Arm R Seal and Seal a Cell combo?

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Forum topic by Neophyte74 posted 10-09-2019 03:32 AM 237 views 0 times favorited 6 replies Add to Favorites Watch
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14 posts in 36 days

10-09-2019 03:32 AM

Topic tags/keywords: sapele tabletop

I just finished a glue up on on a 6.5 foot by 40 inch table top made out of 1 inch thick Sapele. I have decided to coat it with Arm R Seal Oil Finish. The website for this product suggests coating with Seal a Cell clear first to “pop the grain” before 2 coats of Arm R Seal. I’m not sure what “pop the grain” means. I’m considering getting some Seal a Cell and creating a test board with both products and then a test board with just arm r Seal. Has anyone else used these products in combination?

I also have the following finishing questions: 1) Once I finish sanding, is there a time period for starting to apply finishes? In other words, are there any problems that arise if the sanded wood is exposed to the elements too long? 2) I want a very smooth surface and am considering using a grain filler. Any advice for someone who has never used grain filler. 3) I plan to apply to finish both sides of the table top. Should I alternate sides (1st coat on top followed by bottom) or complete one side at a time (complete 3 coats on top then 3 coats on bottom)

Sorry I realize that’s a lot of questions. Even responding to parts of this post will help. Thanks for any advice

6 replies so far

View Fred Hargis's profile

Fred Hargis

5758 posts in 3006 days

#1 posted 10-09-2019 12:22 PM

The replies will vary widely (probably) and they will be (probably) all correct based on our personal experiences. I would skip the seal a cell, any “popping” will be done by the ARS. Popping is just enhancing some of the grain features which many feel is quite attractive. The Sapele I’ve seen is fairly straight grained and quite uniform in appearance….so the “popping” part isn’t all that important. For the others: sanding ahead of time (unless it’s years) shouldn’t be a problem. I’m not much on grain fillers, others will have more useful info. But look up “slurry sanding”, that’s what I would do to fill the grain. Lastly, I would probably do one side at a time…the bottom first. When you flip it any small damage to the finish will unseen.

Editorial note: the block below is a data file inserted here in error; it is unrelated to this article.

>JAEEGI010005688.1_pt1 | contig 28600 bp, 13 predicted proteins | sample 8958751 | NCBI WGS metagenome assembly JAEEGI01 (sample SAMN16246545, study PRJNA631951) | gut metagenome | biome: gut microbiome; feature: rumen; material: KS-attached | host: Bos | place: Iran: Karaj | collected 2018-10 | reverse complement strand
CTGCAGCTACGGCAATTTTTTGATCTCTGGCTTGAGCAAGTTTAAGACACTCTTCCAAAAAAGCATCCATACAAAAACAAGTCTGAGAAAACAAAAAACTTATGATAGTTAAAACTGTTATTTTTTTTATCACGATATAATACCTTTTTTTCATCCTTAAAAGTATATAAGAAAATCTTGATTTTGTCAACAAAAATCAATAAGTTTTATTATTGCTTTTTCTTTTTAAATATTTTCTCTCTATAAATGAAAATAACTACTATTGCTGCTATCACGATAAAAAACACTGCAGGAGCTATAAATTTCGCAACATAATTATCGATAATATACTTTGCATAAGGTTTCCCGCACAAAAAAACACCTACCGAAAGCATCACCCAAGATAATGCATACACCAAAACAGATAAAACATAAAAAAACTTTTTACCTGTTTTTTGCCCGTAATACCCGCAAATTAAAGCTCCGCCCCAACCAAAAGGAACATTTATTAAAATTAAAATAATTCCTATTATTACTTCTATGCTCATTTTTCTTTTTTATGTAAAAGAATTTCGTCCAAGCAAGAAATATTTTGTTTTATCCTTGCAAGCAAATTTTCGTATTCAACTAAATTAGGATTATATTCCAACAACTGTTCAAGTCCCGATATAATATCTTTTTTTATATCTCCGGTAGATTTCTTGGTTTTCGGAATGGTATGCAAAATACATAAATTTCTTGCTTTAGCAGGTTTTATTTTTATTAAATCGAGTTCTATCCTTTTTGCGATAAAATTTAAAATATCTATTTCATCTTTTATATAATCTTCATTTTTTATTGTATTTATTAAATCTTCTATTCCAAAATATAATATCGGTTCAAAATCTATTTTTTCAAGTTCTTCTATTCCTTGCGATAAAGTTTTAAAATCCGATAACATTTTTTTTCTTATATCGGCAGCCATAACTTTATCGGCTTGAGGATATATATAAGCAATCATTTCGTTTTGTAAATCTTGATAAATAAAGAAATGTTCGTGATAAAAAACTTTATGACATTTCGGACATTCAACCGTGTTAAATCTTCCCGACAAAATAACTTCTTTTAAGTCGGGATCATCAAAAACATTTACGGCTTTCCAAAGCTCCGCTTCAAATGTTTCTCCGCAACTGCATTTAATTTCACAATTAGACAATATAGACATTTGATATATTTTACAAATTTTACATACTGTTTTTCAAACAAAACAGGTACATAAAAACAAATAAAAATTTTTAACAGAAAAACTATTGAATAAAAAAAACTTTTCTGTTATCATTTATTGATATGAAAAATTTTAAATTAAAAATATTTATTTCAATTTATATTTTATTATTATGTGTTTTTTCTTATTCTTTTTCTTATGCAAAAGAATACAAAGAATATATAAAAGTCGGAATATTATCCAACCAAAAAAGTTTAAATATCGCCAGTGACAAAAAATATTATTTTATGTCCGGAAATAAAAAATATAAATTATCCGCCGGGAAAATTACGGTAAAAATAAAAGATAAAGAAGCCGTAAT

-- Our village hasn't lost it's idiot, he was elected to congress.

View OSU55's profile


2408 posts in 2502 days

#2 posted 10-09-2019 12:23 PM

No need for seal a cell, ars will provide chatoyance (look it up) or pop the grain.

1) No time limit, though over a period of time (several days or more)with moisture changes some grain raise may happen but a quick swipe sanding takes care of it

2) Several approaches to grain filling but if you are not adding any color here is what I would do:
A) leave sanding dust in grain. Sand to 320 to 600.
B) thin the ars ~ 4 to 1 part ms. Flood on the surface, keep wet for 10 min, wipe off, dry, Can do another coat after 2 hrs if desired.
C) after dry, sand with 600. If gummy let dry longer.. flood surface keep wet . I would wet sand. Build slurry, wipe off.
D) repeat C until filled.
E) apply ars w/o thinning wipe, brush, spray to film thickness desired. # of coats depends on application method and desired film thickness.
F) rub out to desired sheen

View Blindhog's profile


133 posts in 1561 days

#3 posted 10-09-2019 01:17 PM

Have used ARS on table tops with great results. Did not use seal-a-cell but have used AquaCoat to fill open celled wood (oak, mesquite, etc.) before applying ARS. Just apply the AquaCoat to the level of fill you desire and apply ARS after sanding.
If you have a highly figured wood that you want to enhance chatoyance, there are many methods to accomplish that. I’d recommend checking posts/website for information by Charles Neil; he’s the man!

-- Don't let perfection get in the way of plenty good enough

View Neophyte74's profile


14 posts in 36 days

#4 posted 10-09-2019 09:51 PM

Thanks to everyone for some great advice. One additional question: should I attach the hairpin legs that I’m using before I apply the arm r Seal or after the table top and bottom has all 3 coats. I’m assuming after is the answer but I’m not certain.

View therealSteveN's profile (online now)


3914 posts in 1087 days

#5 posted 10-09-2019 09:58 PM

Just ArS and go. Prep some stock to make sure, but I love ArS, kinda luke cool on SaS.

-- Think safe, be safe

View wildwoodbybrianjohns's profile (online now)


328 posts in 60 days

#6 posted 10-09-2019 10:50 PM

Fred said it already, but you want to alternate coats, bottom, top, bottom, top, etc., because if you do 3 coats on one side, then do the other side, there is a good chance the wood will bow/cup to the finished side before you get to the flip side.

Re: attaching the legs: I would do the last coat (top and legs) with the table fully assembled.

Youll get all the “pop” you need from the oil in ARS

-- Wildwood by Brian Johns: It is wiser to find out, than to suppose (S. Clemens)

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